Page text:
Their ideas and inventions, captured in 30-90 second video clips, poured in from across the state. One student pitched an affordable water filtration system. Another proposed a helmet device to limit sports injuries. A third came up with a GPS app to combat sex trafficking. All told, 82 young Ohioans submitted problem-solving entries to the Ohio Afterschool Network’s Winter Pitch Challenge. Amid the COVID-19 pandemic, their ideas aimed to promote health, address racism, marshal peer support, and bring more art and sports into students’ lives.
The challenge kicked off a year of entrepreneurial activities across Ohio.
In Northeast Ohio, Eastern Gateway Community College used a mini grant from OAN to infuse entrepreneurial education into a weeklong camp for Upward Bound students. The camp and the college’s collaboration with Youngstown Senior Corps of Retired Executives were so successful that they’re working to replicate it with schools in Brookfield, Ohio.
In Cleveland, Boys and Girls Hope honored Juneteenth with a celebration focused on entrepreneurship. With help from OAN and the Young Entrepreneur Institute at University School, the event featured a panel discussion with Ohio-based business owners for middle and high school students and culminated with a market of youth-made goods.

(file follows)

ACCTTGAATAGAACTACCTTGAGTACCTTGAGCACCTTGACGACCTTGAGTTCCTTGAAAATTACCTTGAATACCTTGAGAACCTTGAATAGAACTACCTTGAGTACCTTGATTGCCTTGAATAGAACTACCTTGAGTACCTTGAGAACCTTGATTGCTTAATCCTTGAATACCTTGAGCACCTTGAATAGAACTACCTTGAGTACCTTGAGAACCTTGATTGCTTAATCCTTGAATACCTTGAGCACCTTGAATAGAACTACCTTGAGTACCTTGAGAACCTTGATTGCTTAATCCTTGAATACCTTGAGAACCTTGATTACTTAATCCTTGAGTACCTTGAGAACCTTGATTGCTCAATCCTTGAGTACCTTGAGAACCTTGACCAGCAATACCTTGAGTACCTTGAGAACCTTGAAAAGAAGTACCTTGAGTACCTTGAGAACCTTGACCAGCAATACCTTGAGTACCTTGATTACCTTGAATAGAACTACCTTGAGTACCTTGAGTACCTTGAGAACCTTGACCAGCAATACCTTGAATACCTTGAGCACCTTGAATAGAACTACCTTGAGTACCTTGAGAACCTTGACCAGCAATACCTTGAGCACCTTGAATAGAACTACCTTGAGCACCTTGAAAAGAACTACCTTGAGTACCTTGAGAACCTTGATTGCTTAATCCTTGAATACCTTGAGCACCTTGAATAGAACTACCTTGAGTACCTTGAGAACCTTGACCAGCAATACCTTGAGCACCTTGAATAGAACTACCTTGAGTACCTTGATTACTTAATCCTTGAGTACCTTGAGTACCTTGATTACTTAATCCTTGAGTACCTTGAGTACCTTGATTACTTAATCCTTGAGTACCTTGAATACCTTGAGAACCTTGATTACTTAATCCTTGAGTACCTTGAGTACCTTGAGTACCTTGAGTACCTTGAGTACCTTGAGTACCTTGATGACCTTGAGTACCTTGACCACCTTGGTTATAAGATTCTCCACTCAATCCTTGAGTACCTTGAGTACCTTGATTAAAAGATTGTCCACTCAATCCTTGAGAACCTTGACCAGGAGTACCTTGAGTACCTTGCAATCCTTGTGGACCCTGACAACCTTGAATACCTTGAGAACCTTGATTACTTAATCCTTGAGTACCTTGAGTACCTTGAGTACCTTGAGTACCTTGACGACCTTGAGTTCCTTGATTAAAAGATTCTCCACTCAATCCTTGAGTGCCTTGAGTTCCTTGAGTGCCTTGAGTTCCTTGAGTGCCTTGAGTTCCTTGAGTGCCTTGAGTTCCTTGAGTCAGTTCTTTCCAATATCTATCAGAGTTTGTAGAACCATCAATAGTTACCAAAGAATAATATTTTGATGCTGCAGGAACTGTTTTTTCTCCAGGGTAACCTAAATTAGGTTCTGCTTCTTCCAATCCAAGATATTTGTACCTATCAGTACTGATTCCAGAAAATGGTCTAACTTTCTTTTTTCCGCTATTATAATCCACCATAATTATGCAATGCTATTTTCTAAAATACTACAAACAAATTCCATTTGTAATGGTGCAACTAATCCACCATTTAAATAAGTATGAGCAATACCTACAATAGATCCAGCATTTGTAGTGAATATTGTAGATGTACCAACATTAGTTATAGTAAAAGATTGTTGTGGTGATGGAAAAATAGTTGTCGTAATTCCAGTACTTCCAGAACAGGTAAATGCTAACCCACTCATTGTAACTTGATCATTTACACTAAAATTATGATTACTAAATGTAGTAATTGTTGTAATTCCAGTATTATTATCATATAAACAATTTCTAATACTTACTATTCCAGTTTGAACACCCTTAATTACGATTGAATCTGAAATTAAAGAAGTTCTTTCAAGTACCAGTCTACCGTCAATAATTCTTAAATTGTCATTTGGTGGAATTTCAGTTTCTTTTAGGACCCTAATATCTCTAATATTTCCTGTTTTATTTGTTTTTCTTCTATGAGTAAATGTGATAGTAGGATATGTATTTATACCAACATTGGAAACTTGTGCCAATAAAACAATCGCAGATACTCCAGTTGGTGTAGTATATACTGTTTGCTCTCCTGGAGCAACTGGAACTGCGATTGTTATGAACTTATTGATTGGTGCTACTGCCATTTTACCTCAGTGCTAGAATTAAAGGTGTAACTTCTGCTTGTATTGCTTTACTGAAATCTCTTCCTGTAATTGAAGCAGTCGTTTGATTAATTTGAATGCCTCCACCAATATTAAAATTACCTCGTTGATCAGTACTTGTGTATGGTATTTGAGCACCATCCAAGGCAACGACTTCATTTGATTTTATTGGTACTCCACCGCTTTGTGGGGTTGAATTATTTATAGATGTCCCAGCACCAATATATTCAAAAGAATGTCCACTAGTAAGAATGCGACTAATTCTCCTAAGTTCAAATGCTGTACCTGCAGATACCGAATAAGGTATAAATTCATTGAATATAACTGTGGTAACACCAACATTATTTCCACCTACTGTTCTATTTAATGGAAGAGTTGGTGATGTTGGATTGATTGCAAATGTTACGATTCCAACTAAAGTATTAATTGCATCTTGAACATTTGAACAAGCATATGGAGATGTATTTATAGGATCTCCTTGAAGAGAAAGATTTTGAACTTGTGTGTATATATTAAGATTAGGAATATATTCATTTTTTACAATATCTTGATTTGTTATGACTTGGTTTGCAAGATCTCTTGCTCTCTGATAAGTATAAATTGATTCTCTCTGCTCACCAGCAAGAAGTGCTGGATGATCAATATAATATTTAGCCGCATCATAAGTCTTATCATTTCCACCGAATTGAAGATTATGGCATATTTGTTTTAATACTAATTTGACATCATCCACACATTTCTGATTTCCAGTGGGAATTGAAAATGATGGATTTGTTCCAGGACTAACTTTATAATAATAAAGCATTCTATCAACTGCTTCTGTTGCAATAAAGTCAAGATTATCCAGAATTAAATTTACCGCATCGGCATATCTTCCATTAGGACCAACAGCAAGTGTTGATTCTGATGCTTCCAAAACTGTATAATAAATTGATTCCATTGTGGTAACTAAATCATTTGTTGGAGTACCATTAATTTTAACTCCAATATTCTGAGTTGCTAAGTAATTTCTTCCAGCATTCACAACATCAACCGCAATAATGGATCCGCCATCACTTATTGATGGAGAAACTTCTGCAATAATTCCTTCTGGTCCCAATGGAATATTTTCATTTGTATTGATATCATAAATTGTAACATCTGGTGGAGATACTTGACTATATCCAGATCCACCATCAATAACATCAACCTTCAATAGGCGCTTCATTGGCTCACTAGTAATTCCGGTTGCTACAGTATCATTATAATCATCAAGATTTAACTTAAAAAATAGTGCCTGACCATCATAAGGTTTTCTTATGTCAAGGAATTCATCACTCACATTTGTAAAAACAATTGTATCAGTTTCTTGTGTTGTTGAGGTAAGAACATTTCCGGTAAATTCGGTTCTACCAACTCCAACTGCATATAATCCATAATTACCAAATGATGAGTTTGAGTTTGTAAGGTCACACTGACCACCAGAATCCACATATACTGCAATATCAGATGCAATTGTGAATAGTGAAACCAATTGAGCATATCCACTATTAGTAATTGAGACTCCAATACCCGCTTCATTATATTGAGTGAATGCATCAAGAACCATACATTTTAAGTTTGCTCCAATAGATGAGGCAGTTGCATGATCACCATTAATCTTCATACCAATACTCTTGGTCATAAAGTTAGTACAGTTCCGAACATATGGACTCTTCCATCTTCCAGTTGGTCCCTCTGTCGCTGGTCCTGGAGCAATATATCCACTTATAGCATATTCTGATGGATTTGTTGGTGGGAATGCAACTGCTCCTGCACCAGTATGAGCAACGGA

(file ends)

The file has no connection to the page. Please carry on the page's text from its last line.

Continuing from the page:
In Southeast Ohio, Hocking College hosted ExploreAg, a camp for high school students featuring hands-on learning about entrepreneurship and small business. OAN had teamed up with the Ohio Farm Bureau, Ohio State University and 4-H on the concept. It attracted high school students with an interest in science, technology, food and agriculture.
“I have always been interested in entrepreneurship, but now I really want to work in or own a business in agriculture,” one camper said. “I had no idea Hocking College existed and now I really think it will be a good option for me after I graduate.”
In Middletown, Community-Building Institute is working with OAN and YEI to integrate entrepreneurial education and experiences into their RISE Afterschool Program. RISE students have met with local entrepreneurs, learned to create and cultivate a community garden business, and pitched their own business concepts during CBI’s first-ever Leadership Academy Graduation and Pitch Challenge.
These are just a handful of the efforts OAN and its partners undertook this year that focused not only on creating entrepreneurial learning experiences for young people, but also on building an entrepreneurial ecosystem for out-of-school-time programs statewide. Like other afterschool networks around the country, OAN finds that these programs — with highly relevant experiences that fuel young people’s creativity and leadership — are among the best ways to help students navigate the pandemic and accelerate learning recovery.
“We find that kids are innately interested in entrepreneurship,” said Liz Nusken, an OAN consultant who is spearheading this work. “There are a lot of external factors, like AI, automation and the move to a gig economy that make this an important to time to focus on youth entrepreneurship education. But COVID also taught all of us — not just kids, but adults, too — that we need to think like entrepreneurs, looking for ways to solve problems and not being deterred.”